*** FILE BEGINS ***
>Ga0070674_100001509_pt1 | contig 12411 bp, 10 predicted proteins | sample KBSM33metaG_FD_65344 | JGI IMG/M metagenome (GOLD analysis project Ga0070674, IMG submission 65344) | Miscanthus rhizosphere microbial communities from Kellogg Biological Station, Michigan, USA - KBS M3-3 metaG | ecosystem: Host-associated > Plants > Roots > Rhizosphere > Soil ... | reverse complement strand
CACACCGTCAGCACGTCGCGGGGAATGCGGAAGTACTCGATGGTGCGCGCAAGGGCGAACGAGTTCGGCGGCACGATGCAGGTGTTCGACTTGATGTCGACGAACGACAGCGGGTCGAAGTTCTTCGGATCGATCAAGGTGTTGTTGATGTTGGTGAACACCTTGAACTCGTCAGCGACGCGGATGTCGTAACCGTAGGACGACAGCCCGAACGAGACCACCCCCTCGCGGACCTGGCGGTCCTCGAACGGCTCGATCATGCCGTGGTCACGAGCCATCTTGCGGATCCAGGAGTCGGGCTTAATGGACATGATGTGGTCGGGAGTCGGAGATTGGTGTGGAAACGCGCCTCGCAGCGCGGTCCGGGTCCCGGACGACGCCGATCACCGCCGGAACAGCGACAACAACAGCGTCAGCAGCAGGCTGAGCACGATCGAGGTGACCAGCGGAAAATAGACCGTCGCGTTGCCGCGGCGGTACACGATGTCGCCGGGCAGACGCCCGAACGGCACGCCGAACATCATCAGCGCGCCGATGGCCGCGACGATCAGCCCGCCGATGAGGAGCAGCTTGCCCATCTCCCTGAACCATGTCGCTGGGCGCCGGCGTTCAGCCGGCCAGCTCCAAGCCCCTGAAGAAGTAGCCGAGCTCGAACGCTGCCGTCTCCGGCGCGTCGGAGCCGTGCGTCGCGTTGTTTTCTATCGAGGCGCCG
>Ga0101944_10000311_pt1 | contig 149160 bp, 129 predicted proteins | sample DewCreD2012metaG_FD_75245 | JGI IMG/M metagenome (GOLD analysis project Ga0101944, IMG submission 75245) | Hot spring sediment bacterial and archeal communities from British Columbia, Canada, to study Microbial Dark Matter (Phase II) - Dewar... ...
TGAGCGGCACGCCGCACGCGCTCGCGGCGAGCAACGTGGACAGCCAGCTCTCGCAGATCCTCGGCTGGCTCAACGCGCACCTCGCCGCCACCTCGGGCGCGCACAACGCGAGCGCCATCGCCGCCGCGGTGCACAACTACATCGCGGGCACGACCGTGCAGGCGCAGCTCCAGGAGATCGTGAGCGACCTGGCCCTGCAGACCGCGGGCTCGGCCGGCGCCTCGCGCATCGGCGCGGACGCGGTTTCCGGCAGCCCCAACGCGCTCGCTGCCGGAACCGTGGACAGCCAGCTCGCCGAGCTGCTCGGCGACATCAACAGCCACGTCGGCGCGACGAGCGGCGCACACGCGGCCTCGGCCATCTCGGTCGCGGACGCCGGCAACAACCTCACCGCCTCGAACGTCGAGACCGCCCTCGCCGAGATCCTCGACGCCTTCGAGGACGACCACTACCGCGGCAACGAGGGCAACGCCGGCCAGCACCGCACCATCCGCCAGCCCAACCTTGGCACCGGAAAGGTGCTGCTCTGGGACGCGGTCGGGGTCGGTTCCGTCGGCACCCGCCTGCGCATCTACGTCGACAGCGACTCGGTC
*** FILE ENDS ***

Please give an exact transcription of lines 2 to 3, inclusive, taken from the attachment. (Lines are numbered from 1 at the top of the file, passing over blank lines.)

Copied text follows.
CACACCGTCAGCACGTCGCGGGGAATGCGGAAGTACTCGATGGTGCGCGCAAGGGCGAACGAGTTCGGCGGCACGATGCAGGTGTTCGACTTGATGTCGACGAACGACAGCGGGTCGAAGTTCTTCGGATCGATCAAGGTGTTGTTGATGTTGGTGAACACCTTGAACTCGTCAGCGACGCGGATGTCGTAACCGTAGGACGACAGCCCGAACGAGACCACCCCCTCGCGGACCTGGCGGTCCTCGAACGGCTCGATCATGCCGTGGTCACGAGCCATCTTGCGGATCCAGGAGTCGGGCTTAATGGACATGATGTGGTCGGGAGTCGGAGATTGGTGTGGAAACGCGCCTCGCAGCGCGGTCCGGGTCCCGGACGACGCCGATCACCGCCGGAACAGCGACAACAACAGCGTCAGCAGCAGGCTGAGCACGATCGAGGTGACCAGCGGAAAATAGACCGTCGCGTTGCCGCGGCGGTACACGATGTCGCCGGGCAGACGCCCGAACGGCACGCCGAACATCATCAGCGCGCCGATGGCCGCGACGATCAGCCCGCCGATGAGGAGCAGCTTGCCCATCTCCCTGAACCATGTCGCTGGGCGCCGGCGTTCAGCCGGCCAGCTCCAAGCCCCTGAAGAAGTAGCCGAGCTCGAACGCTGCCGTCTCCGGCGCGTCGGAGCCGTGCGTCGCGTTGTTTTCTATCGAGGCGCCG
>Ga0101944_10000311_pt1 | contig 149160 bp, 129 predicted proteins | sample DewCreD2012metaG_FD_75245 | JGI IMG/M metagenome (GOLD analysis project Ga0101944, IMG submission 75245) | Hot spring sediment bacterial and archeal communities from British Columbia, Canada, to study Microbial Dark Matter (Phase II) - Dewar... ...